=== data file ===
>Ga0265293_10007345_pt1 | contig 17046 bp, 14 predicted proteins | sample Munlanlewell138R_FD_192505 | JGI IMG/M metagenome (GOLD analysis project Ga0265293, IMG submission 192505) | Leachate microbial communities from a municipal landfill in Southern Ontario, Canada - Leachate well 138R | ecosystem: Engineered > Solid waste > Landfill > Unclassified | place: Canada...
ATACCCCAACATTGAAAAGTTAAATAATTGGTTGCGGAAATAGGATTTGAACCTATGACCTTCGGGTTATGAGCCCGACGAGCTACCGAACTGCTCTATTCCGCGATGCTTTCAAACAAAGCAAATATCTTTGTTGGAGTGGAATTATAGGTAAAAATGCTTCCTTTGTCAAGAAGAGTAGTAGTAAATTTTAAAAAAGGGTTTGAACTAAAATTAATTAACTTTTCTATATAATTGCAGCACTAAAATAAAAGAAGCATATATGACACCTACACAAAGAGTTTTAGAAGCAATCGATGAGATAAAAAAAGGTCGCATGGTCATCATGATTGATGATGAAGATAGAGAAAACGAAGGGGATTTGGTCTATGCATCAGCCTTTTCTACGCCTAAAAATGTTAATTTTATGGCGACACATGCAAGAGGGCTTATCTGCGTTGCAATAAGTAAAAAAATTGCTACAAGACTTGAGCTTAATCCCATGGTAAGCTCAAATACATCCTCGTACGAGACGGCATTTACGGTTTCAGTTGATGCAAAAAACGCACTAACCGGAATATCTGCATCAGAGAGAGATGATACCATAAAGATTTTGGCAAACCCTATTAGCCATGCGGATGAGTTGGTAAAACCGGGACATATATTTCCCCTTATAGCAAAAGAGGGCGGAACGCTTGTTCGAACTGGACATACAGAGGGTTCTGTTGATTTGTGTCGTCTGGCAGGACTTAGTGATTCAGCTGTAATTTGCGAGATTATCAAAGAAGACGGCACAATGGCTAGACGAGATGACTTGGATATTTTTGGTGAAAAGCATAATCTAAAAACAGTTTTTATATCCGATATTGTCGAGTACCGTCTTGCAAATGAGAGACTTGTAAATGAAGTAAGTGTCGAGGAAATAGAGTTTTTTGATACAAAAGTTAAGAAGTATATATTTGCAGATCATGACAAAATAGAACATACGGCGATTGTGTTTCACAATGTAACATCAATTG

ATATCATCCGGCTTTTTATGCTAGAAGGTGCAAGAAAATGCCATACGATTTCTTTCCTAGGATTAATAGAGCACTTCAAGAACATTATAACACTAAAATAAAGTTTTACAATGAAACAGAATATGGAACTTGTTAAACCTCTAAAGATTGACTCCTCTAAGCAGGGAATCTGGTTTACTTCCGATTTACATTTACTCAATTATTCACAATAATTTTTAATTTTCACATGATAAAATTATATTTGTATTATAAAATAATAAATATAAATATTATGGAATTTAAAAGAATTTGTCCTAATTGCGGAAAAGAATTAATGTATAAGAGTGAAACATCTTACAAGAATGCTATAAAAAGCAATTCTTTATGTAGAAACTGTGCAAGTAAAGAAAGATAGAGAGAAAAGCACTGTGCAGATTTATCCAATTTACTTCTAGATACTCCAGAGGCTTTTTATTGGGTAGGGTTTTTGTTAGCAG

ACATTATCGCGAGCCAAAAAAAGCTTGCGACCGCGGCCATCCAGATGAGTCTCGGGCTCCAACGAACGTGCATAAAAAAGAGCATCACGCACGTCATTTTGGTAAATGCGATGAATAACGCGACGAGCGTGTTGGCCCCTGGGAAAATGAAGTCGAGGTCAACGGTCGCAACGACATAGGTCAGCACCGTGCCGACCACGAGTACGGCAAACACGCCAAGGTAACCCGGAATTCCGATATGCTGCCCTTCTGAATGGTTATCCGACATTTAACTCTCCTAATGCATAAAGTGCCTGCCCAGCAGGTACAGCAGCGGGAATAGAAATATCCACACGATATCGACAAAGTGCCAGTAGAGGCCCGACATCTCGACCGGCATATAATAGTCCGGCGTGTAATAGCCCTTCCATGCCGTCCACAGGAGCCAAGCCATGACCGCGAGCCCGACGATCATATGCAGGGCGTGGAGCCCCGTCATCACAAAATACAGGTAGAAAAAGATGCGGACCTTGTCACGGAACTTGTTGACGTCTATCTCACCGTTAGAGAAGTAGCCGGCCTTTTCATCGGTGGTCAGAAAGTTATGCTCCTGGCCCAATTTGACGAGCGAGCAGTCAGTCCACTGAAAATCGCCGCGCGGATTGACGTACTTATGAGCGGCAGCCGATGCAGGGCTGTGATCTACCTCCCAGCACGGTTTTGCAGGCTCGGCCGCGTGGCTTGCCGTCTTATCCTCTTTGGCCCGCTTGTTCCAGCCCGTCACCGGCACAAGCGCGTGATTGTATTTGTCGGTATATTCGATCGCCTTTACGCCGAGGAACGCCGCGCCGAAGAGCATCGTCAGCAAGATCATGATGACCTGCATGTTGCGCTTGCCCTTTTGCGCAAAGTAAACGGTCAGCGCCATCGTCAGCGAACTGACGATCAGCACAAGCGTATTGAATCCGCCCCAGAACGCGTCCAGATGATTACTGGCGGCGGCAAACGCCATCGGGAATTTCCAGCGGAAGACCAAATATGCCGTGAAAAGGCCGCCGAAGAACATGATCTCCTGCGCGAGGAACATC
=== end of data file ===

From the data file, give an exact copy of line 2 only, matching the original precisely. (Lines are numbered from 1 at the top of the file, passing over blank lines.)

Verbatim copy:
ATACCCCAACATTGAAAAGTTAAATAATTGGTTGCGGAAATAGGATTTGAACCTATGACCTTCGGGTTATGAGCCCGACGAGCTACCGAACTGCTCTATTCCGCGATGCTTTCAAACAAAGCAAATATCTTTGTTGGAGTGGAATTATAGGTAAAAATGCTTCCTTTGTCAAGAAGAGTAGTAGTAAATTTTAAAAAAGGGTTTGAACTAAAATTAATTAACTTTTCTATATAATTGCAGCACTAAAATAAAAGAAGCATATATGACACCTACACAAAGAGTTTTAGAAGCAATCGATGAGATAAAAAAAGGTCGCATGGTCATCATGATTGATGATGAAGATAGAGAAAACGAAGGGGATTTGGTCTATGCATCAGCCTTTTCTACGCCTAAAAATGTTAATTTTATGGCGACACATGCAAGAGGGCTTATCTGCGTTGCAATAAGTAAAAAAATTGCTACAAGACTTGAGCTTAATCCCATGGTAAGCTCAAATACATCCTCGTACGAGACGGCATTTACGGTTTCAGTTGATGCAAAAAACGCACTAACCGGAATATCTGCATCAGAGAGAGATGATACCATAAAGATTTTGGCAAACCCTATTAGCCATGCGGATGAGTTGGTAAAACCGGGACATATATTTCCCCTTATAGCAAAAGAGGGCGGAACGCTTGTTCGAACTGGACATACAGAGGGTTCTGTTGATTTGTGTCGTCTGGCAGGACTTAGTGATTCAGCTGTAATTTGCGAGATTATCAAAGAAGACGGCACAATGGCTAGACGAGATGACTTGGATATTTTTGGTGAAAAGCATAATCTAAAAACAGTTTTTATATCCGATATTGTCGAGTACCGTCTTGCAAATGAGAGACTTGTAAATGAAGTAAGTGTCGAGGAAATAGAGTTTTTTGATACAAAAGTTAAGAAGTATATATTTGCAGATCATGACAAAATAGAACATACGGCGATTGTGTTTCACAATGTAACATCAATTG